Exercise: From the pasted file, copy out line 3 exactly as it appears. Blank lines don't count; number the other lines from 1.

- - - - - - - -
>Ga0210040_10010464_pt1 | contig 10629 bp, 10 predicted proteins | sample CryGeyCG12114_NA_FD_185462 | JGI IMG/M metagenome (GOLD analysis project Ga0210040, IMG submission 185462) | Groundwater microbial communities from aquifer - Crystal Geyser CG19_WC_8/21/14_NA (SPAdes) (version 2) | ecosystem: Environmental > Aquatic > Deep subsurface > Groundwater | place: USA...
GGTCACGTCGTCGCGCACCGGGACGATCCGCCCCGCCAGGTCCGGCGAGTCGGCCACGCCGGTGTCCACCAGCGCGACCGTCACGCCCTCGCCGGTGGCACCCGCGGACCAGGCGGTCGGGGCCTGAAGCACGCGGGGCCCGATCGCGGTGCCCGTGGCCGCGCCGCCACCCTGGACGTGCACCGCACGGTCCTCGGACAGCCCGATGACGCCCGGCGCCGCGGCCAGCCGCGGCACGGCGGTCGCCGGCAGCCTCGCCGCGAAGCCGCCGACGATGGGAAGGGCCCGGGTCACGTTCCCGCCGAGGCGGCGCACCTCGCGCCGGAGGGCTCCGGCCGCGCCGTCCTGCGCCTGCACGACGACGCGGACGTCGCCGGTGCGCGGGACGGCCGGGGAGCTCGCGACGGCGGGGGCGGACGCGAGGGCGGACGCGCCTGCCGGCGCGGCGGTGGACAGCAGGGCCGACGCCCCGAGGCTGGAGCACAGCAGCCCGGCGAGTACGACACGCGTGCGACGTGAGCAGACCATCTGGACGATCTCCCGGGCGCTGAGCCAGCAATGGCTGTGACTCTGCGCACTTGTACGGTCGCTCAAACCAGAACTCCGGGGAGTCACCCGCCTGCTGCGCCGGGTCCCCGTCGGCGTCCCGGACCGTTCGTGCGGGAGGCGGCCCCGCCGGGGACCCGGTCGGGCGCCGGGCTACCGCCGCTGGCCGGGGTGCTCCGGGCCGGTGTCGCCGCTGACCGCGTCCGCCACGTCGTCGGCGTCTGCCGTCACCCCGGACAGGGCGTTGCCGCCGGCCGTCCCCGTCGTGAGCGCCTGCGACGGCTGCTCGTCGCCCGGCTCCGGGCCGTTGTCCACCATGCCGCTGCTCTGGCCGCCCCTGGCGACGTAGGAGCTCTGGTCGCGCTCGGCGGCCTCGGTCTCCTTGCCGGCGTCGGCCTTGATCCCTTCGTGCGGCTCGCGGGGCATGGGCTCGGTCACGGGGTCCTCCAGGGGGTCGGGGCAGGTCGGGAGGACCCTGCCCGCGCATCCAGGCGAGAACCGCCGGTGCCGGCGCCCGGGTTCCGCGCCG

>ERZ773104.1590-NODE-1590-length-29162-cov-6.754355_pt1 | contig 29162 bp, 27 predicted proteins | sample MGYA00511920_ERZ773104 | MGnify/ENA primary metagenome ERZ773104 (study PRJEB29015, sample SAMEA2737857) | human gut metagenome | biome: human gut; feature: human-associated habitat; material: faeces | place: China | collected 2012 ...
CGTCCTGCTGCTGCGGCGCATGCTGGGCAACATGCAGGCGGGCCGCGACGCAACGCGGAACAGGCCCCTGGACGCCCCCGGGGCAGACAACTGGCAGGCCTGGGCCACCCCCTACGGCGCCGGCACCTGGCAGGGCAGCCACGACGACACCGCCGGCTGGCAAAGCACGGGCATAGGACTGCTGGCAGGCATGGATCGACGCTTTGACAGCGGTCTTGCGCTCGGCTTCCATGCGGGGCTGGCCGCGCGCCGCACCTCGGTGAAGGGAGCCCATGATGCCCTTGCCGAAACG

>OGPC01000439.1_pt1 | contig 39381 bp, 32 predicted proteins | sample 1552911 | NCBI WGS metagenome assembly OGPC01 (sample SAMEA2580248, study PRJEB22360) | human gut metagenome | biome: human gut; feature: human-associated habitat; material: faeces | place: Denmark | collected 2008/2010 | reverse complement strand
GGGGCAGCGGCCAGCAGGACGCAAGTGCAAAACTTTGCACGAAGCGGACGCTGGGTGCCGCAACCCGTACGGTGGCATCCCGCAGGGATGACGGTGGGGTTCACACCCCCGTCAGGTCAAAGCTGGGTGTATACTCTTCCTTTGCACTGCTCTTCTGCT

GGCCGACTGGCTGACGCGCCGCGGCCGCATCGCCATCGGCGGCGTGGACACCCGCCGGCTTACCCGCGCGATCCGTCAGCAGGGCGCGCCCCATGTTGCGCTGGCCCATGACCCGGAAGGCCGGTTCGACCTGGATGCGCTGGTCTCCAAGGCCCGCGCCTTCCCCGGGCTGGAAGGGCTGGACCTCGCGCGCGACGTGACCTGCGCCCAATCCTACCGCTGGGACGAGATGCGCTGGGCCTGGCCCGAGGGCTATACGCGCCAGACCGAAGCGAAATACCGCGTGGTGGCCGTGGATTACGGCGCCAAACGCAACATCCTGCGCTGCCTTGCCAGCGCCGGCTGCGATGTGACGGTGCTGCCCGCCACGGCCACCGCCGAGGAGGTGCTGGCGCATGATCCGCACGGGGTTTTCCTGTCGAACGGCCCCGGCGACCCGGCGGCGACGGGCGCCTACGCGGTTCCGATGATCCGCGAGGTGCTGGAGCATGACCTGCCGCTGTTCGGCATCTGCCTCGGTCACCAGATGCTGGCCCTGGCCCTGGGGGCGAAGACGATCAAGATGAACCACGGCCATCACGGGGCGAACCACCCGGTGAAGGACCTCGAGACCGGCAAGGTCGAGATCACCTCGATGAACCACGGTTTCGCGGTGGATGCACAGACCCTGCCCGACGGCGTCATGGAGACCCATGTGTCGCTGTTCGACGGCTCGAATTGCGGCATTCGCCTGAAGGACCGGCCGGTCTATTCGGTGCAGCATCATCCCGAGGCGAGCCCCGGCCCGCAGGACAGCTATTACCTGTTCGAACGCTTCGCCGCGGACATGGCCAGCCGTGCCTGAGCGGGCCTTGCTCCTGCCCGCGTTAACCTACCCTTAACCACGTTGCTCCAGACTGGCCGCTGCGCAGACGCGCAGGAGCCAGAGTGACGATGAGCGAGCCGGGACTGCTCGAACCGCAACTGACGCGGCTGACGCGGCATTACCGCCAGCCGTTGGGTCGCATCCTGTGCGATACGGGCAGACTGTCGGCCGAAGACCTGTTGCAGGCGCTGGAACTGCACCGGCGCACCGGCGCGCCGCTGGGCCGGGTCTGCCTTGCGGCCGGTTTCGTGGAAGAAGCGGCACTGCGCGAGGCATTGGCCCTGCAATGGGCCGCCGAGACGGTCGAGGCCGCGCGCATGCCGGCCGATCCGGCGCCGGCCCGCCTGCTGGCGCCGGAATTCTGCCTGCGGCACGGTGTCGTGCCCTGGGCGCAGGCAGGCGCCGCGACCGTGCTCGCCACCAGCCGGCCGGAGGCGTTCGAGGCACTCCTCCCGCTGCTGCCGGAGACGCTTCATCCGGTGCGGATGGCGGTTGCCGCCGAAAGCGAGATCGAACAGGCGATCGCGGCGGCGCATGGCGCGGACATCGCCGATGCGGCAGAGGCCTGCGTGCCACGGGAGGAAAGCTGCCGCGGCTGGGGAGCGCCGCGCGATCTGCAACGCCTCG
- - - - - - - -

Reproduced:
>ERZ773104.1590-NODE-1590-length-29162-cov-6.754355_pt1 | contig 29162 bp, 27 predicted proteins | sample MGYA00511920_ERZ773104 | MGnify/ENA primary metagenome ERZ773104 (study PRJEB29015, sample SAMEA2737857) | human gut metagenome | biome: human gut; feature: human-associated habitat; material: faeces | place: China | collected 2012 ...